3DCG can’t really do any of this, at least, not in the same way.

You see, with 3DCG you create a model and then you move it for each frame you want. Sure, you can pose it however you like, and you can add some funky touches to spruce up different frames if you want, but at the end of the day that’s why you’re using 3D -so that you don’t need to recreate each moment from scratch. It’s more akin to a puppet show than it is to 2D animation. Some companies are getting better at fooling us with dynamic timing, and effects to mask the fact that they’re just posing a virtual dummy, but it doesn’t matter how good they get – they will never be able to create the same kind of sequences that 2D can.

When you’re posing a model, it doesn’t matter what you do, you lose the ability to instill that visceral feeling of a hand crafted moving image with all its natural flaws and human touches. Our minds and the natural world are complex beyond imagination and explanation, and the pencil/stylus in an animator’s hand is a raw conduit to that.

Then there’s compositing. In traditional ‘cel’ animation you’re dealing with creating a sense of depth through discrete, flat layers. It’s a challenge and an art in and of itself that I discuss at length in this blog post. With artful use of compositing, you can create wholly different visual experiences with the same layers and the same anime can flirt with different approaches between cuts. The rich colourscapes crafted by ‘superflat’ styles, or the cinematic depth created with simple lighting and shading, the space between layers is another great playgound of potential.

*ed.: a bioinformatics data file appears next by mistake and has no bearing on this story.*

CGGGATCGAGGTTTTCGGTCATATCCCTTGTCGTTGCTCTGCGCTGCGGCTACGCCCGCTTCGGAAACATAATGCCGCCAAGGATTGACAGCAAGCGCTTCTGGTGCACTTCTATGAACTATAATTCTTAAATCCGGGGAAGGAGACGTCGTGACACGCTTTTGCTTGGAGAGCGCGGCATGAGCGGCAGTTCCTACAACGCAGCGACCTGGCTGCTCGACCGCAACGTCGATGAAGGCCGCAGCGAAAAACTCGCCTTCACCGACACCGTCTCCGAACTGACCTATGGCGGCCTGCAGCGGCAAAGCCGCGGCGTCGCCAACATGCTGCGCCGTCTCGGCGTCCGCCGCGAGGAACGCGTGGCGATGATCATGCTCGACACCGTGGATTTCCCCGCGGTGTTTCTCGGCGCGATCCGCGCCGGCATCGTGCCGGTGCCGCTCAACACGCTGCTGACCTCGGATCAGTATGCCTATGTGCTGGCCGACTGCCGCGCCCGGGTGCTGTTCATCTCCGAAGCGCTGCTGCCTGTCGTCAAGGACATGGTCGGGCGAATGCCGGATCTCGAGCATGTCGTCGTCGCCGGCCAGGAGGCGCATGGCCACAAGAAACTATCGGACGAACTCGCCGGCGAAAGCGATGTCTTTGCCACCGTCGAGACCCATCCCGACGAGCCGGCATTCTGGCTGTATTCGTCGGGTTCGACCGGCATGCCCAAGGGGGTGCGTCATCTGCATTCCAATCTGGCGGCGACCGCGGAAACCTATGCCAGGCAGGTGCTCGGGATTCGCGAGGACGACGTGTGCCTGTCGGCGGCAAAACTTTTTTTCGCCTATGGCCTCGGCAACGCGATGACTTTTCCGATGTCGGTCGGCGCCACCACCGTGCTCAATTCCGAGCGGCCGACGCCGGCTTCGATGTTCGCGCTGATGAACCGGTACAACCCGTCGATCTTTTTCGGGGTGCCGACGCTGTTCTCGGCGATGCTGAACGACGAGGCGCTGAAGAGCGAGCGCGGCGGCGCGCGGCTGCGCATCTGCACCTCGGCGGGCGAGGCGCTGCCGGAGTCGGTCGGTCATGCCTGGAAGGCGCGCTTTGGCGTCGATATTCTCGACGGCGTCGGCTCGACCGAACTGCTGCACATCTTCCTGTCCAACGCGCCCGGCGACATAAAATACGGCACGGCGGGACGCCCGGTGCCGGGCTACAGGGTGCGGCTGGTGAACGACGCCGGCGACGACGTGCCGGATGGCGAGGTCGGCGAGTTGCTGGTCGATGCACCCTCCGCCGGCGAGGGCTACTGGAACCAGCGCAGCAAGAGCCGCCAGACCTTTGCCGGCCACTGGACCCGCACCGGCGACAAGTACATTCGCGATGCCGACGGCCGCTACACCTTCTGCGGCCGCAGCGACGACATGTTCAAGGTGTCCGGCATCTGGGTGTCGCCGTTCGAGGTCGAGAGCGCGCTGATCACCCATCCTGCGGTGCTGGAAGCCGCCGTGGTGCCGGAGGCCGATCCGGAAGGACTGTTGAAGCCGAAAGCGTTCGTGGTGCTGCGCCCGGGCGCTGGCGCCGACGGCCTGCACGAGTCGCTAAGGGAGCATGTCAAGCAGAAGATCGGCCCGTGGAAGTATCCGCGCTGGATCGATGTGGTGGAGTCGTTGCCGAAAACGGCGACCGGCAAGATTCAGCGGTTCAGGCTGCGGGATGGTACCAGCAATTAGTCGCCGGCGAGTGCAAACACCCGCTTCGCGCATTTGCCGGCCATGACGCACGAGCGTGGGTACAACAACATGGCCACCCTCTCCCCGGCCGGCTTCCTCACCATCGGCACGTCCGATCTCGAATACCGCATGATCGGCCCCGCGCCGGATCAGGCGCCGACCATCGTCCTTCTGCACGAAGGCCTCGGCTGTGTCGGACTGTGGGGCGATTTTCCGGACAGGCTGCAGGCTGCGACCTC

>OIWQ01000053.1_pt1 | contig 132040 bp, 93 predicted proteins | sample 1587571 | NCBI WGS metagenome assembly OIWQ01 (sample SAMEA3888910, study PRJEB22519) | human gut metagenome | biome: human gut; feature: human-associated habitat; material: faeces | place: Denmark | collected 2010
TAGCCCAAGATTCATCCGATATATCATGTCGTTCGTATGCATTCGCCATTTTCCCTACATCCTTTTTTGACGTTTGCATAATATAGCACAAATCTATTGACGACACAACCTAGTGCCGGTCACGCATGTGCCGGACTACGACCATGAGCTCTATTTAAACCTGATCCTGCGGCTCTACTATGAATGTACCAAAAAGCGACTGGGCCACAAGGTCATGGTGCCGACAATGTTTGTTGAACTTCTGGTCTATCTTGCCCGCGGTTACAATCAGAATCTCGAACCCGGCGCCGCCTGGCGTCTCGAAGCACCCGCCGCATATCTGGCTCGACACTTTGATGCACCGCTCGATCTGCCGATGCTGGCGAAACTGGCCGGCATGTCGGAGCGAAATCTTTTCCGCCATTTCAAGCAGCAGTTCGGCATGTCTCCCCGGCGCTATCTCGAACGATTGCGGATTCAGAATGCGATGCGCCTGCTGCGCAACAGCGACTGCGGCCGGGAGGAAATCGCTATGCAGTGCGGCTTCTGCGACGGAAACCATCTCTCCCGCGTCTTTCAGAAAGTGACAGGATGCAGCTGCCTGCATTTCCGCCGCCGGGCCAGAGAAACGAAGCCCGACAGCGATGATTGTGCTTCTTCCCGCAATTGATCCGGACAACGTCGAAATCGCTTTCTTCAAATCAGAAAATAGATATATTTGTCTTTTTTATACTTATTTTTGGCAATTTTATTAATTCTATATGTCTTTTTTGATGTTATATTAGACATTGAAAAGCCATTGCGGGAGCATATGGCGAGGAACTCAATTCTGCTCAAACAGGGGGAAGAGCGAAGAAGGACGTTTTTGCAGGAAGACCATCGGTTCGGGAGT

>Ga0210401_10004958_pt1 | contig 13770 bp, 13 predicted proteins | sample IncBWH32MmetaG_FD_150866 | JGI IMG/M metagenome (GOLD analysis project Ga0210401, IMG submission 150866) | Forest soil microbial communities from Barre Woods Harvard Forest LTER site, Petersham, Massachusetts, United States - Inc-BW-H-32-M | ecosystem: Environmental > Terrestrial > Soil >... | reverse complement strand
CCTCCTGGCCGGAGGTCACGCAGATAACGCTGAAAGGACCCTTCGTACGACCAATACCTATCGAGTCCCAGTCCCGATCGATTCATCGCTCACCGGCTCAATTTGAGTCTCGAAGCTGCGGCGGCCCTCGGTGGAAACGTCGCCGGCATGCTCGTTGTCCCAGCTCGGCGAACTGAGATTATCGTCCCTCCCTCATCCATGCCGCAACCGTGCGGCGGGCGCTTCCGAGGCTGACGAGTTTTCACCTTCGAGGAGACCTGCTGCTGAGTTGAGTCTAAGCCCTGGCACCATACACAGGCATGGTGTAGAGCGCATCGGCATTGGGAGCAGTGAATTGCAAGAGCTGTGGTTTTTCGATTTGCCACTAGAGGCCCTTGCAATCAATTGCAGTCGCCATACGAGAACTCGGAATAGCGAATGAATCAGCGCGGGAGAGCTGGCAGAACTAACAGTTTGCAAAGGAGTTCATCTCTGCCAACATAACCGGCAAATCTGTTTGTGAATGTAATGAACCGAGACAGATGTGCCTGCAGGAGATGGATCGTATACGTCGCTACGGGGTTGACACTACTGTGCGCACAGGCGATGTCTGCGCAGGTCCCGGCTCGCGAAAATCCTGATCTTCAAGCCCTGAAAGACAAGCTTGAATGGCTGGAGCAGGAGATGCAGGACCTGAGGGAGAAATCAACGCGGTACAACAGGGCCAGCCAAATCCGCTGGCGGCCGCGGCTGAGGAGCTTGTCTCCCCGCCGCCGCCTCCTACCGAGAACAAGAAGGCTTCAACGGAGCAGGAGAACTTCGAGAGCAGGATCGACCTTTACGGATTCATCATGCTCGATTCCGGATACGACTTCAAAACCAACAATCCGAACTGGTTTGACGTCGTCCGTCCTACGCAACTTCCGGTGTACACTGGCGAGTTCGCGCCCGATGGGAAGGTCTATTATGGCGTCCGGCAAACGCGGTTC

In 3DCG, you can happily zoom in, out and spin around your model with ease – it’s not a layer, it’s an object in virtual space. As you might expect, this makes tricky, dynamic camera work and even lighting effects a lot easier. Directors might feel like they have more freedom, but in truth they’re missing out on the potential that 2D anime photography can offer in terms of interweaving characters and backgrounds into a singular artistic vision. This is because you’re filming a real (albeit virtual) object in a defined space, instead of crafting the space yourself with every shot.

2D animation may be more logistically challenging and technically constrained, but its artistic potential is virtually limitless within these bounds, and when it does hit a high note it’s something truly magnificent.

I’m not here trying to say that 3DCG anime shouldn’t exist, or that people are wrong for liking it. And there’s certainly a lot of talent that goes into creating these works. I just want us all to understand that they are not one in the same. 2D animation isn’t an old way of doing things, it’s a wholly different artform, and one that I and many others love dearly. If we allow 3DCG to be the future and not just an alternative, anime will lose something forever.